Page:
China Hedge Funds to Blossom Under New Rules

China’s hedge funds, which for years have operated in a legal gray area, are moving into the mainstream as regulators roll out laws and measures to manage the fast-growing industry.

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The official recognition of this corner of the fund-management industry is likely to propel its expansion and lead to more-sophisticated trading strategies.

Hedge funds offer wealthy individuals an alternative for their cash—away from high-yielding trust products that have been popular, but also widely blamed for contributing to excessive investment in sectors such as real estate and infrastructure.

Hedge funds in China manage 539.4 billion yuan (US$88.2 billion), according to Shanghai-based consultancy Z-Ben Advisors, which forecasts the sector doubling to 1.1 trillion yuan under management by the end of 2018.

The original law overseeing the fund industry, introduced a decade ago, applied only to publicly offered mutual funds, leaving private funds such as hedge funds without a set of guidelines delineating the dos and the don’ts for fund managers.

Last year, new laws that recognize the existence of hedge funds as a legal entity were introduced. Then in August this year, the China Securities Regulatory Commission announced a range of rules for private funds, covering areas such as registration and filing, fundraising, and fund operations.“For the first time, in rather a comprehensive fashion, they have put in place the regulatory regime for private funds in China, and this is fairly groundbreaking,” said Joseph Chan, a lawyer who advises funds for law firm Sidley Austin LLP in Shanghai.

The industry remains in its infancy, and largely closed to foreign investors without a license to invest in China’s domestic capital markets. There are many tiny funds, each with a small market share, and many managers bet only on individual stocks to go higher, rather than using more- sophisticated strategies such as betting on declines or using derivatives for leveraged bets.

While it is possible to take a short position on the broad stock index, it is prohibitively expensive to do so with individual stocks. Investors are still waiting for the introduction of options, which would allow even more-complex strategies.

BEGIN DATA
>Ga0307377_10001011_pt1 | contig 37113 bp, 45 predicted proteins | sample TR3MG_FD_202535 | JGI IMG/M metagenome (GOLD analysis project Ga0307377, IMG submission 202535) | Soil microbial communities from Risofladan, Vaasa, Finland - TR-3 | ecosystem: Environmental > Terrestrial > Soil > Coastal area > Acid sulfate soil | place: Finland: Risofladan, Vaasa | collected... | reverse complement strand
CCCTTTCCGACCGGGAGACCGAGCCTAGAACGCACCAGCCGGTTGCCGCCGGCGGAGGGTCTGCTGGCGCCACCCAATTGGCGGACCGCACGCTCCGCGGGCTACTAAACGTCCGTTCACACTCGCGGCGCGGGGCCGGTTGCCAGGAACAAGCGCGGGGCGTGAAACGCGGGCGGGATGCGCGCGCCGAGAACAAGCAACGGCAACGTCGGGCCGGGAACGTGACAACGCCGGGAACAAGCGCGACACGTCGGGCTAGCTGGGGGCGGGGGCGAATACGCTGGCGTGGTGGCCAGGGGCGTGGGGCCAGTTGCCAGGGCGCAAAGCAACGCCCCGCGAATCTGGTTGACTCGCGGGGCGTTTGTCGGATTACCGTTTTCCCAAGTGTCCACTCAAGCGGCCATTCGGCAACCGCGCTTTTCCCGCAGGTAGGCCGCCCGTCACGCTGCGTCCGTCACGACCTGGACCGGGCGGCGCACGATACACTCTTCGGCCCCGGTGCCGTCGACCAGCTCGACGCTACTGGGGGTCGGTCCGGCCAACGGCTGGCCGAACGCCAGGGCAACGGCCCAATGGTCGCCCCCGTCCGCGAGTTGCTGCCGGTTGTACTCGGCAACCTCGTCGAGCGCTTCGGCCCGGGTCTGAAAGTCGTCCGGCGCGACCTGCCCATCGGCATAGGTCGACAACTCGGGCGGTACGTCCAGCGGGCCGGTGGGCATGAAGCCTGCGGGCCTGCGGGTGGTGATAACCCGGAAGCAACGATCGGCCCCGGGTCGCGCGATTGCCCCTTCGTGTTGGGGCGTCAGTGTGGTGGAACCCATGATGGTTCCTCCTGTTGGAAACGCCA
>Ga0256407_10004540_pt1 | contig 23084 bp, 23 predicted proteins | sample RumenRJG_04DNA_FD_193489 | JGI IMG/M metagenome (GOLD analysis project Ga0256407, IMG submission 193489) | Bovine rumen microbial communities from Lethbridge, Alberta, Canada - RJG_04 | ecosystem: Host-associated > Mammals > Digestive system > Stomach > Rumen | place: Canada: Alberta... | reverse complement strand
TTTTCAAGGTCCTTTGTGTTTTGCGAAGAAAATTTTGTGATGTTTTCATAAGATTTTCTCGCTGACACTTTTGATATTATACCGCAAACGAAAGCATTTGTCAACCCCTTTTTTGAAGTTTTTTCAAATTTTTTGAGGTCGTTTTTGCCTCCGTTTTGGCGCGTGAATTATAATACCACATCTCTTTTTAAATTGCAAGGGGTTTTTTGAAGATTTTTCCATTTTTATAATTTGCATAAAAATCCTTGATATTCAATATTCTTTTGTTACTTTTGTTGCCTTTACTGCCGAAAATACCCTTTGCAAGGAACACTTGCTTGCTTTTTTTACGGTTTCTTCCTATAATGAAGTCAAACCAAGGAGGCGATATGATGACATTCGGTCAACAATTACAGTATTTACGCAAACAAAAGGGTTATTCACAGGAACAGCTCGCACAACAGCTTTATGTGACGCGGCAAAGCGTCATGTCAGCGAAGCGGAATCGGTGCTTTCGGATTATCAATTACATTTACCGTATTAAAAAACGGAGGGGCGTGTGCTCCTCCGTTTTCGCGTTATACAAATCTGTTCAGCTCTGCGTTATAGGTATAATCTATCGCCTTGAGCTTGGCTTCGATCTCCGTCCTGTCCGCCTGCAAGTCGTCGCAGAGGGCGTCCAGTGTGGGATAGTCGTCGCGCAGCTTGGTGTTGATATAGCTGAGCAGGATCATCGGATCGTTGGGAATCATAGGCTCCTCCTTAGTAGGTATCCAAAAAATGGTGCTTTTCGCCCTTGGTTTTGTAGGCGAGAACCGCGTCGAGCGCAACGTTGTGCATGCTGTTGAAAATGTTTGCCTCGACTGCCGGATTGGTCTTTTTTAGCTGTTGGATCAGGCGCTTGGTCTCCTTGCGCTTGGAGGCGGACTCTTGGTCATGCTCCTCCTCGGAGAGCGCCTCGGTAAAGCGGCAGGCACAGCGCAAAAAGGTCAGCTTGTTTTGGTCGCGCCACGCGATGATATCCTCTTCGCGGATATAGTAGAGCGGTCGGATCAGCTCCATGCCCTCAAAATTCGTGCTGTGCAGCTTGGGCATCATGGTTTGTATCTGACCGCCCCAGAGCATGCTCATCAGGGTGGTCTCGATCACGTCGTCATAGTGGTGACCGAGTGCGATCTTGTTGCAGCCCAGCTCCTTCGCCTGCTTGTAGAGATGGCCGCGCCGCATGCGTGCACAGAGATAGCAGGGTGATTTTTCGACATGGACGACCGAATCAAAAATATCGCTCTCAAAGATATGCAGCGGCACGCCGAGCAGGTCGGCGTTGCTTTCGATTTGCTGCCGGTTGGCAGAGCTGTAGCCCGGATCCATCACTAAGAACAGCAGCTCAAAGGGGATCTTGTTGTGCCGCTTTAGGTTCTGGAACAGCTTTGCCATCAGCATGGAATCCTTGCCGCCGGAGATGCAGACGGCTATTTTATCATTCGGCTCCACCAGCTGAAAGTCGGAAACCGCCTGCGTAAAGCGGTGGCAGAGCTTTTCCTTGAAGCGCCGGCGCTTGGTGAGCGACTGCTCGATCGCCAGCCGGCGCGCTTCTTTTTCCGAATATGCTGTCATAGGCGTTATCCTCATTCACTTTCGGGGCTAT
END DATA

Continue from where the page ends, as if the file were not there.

For some fund managers, however, the relative simplicity of the hedge fund industry presents opportunities to grow.“If you look at the hedge-fund industry, there isn’t already a dominant player in the market,” said Zhou Xin, who recently returned to China after 14 years working and studying in the U.S. She is setting up a hedge fund that employs quantitative analysis—using complex mathematical models to pick stocks. Investors have committed 500 million yuan in capital to her fund, XY Investments, she said.

One of the main outcomes of the industry’s official recognition is that hedge funds can abandon the restrictive structures they were doing business under. For example, a typical structure would be for a fund manager to simply be the adviser for the assets held by a trust or a securities company, which would sell and market the fund in its own name.

As part of the new regulations, funds are allowed to independently issue their own products, as long as they register them with the Asset Management Association of China, a self-regulatory industry organization supervised by the securities regulator.

This comes with pros and cons. On the one hand, it allows private funds to build their brand by dealing directly with investors to raise money. But by separating themselves from a trust company, they are required to consider a range of new administrative and operational issues, such as managing their own brokerage account and conducting their own trading.

“This kind of evolution is necessary, and it is good for the market in the long-term. It is going to leaven out the managers who have the ability to become fully fledged asset managers, versus those shops that are going to just retain their advisory role,” said Brian Ingram, chief investment officer at Ping An Russell Investment Management, a Shanghai-based asset manager that allocates assets for management by Chinese fund managers.

There are costs associated with severing ties with a third party. Issuing your own products means you have to set up your own trading desk—at a cost of up to 6 million yuan, said Wang Ming, a partner at Yaozhi Asset Management Co. LLP.“But if you set your eyes on the future, that’s something you should do if you want to grow bigger,” said Mr. Wang, whose fund set up China’s first self-issued bond-based hedge fund this year.

—Wynne Wang contributed to this article.